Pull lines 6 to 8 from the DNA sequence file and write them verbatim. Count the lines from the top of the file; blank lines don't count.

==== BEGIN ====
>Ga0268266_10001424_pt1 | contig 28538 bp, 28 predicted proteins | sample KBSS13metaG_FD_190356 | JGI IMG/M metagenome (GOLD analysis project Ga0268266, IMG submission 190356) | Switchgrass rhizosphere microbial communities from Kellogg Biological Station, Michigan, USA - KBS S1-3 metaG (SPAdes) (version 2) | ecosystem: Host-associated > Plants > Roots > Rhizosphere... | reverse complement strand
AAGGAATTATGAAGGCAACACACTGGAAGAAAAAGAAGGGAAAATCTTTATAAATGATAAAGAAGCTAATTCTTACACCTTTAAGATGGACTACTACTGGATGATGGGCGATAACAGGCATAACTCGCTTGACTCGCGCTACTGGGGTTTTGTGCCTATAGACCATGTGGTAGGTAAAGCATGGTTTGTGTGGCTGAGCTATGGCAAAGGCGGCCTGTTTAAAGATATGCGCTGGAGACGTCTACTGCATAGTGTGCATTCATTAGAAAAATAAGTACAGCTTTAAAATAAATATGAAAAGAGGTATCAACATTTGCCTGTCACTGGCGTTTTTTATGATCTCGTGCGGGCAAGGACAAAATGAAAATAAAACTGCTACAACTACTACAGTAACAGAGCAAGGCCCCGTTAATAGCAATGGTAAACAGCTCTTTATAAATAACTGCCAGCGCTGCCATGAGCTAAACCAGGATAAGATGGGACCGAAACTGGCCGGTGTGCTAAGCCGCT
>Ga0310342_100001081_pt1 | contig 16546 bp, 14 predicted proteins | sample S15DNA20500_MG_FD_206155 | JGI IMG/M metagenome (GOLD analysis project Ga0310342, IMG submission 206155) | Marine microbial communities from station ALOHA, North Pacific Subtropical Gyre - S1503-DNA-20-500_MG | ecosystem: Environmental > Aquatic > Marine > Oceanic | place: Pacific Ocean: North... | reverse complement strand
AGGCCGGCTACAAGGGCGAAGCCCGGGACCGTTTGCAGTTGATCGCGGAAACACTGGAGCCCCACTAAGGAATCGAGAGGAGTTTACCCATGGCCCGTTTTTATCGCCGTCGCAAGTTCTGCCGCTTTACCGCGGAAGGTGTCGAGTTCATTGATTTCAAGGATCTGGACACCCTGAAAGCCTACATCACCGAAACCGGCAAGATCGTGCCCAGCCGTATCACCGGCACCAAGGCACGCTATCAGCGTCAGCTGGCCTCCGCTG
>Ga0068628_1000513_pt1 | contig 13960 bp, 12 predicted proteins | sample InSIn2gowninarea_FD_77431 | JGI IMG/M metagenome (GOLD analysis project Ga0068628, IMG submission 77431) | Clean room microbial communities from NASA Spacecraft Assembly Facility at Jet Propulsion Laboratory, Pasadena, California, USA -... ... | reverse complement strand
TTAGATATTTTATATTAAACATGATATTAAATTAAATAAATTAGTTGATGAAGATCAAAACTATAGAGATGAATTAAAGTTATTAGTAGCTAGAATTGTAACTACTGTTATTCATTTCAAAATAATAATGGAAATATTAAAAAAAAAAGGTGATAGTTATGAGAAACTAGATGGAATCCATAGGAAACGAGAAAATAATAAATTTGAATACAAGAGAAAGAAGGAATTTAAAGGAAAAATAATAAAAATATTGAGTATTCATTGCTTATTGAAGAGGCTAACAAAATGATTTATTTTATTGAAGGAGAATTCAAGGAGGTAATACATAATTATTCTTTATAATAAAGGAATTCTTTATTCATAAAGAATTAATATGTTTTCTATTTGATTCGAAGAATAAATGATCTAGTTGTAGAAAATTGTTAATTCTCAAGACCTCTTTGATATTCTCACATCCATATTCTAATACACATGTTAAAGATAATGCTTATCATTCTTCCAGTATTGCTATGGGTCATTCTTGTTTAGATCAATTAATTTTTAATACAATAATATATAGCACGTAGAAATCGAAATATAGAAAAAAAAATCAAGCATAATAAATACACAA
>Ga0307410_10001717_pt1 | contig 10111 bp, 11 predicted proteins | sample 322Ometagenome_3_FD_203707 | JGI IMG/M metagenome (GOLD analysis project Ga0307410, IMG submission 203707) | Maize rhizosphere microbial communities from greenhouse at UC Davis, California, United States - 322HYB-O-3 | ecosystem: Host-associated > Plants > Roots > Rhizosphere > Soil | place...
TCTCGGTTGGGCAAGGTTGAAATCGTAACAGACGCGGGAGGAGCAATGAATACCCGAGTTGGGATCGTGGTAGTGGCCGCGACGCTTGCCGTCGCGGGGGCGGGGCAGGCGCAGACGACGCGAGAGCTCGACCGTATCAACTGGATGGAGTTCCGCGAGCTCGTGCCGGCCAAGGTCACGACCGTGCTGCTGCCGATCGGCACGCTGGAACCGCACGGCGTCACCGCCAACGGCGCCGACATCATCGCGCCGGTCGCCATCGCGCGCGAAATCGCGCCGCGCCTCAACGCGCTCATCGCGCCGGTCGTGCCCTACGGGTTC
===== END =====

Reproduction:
TTAGATATTTTATATTAAACATGATATTAAATTAAATAAATTAGTTGATGAAGATCAAAACTATAGAGATGAATTAAAGTTATTAGTAGCTAGAATTGTAACTACTGTTATTCATTTCAAAATAATAATGGAAATATTAAAAAAAAAAGGTGATAGTTATGAGAAACTAGATGGAATCCATAGGAAACGAGAAAATAATAAATTTGAATACAAGAGAAAGAAGGAATTTAAAGGAAAAATAATAAAAATATTGAGTATTCATTGCTTATTGAAGAGGCTAACAAAATGATTTATTTTATTGAAGGAGAATTCAAGGAGGTAATACATAATTATTCTTTATAATAAAGGAATTCTTTATTCATAAAGAATTAATATGTTTTCTATTTGATTCGAAGAATAAATGATCTAGTTGTAGAAAATTGTTAATTCTCAAGACCTCTTTGATATTCTCACATCCATATTCTAATACACATGTTAAAGATAATGCTTATCATTCTTCCAGTATTGCTATGGGTCATTCTTGTTTAGATCAATTAATTTTTAATACAATAATATATAGCACGTAGAAATCGAAATATAGAAAAAAAAATCAAGCATAATAAATACACAA
>Ga0307410_10001717_pt1 | contig 10111 bp, 11 predicted proteins | sample 322Ometagenome_3_FD_203707 | JGI IMG/M metagenome (GOLD analysis project Ga0307410, IMG submission 203707) | Maize rhizosphere microbial communities from greenhouse at UC Davis, California, United States - 322HYB-O-3 | ecosystem: Host-associated > Plants > Roots > Rhizosphere > Soil | place...
TCTCGGTTGGGCAAGGTTGAAATCGTAACAGACGCGGGAGGAGCAATGAATACCCGAGTTGGGATCGTGGTAGTGGCCGCGACGCTTGCCGTCGCGGGGGCGGGGCAGGCGCAGACGACGCGAGAGCTCGACCGTATCAACTGGATGGAGTTCCGCGAGCTCGTGCCGGCCAAGGTCACGACCGTGCTGCTGCCGATCGGCACGCTGGAACCGCACGGCGTCACCGCCAACGGCGCCGACATCATCGCGCCGGTCGCCATCGCGCGCGAAATCGCGCCGCGCCTCAACGCGCTCATCGCGCCGGTCGTGCCCTACGGGTTC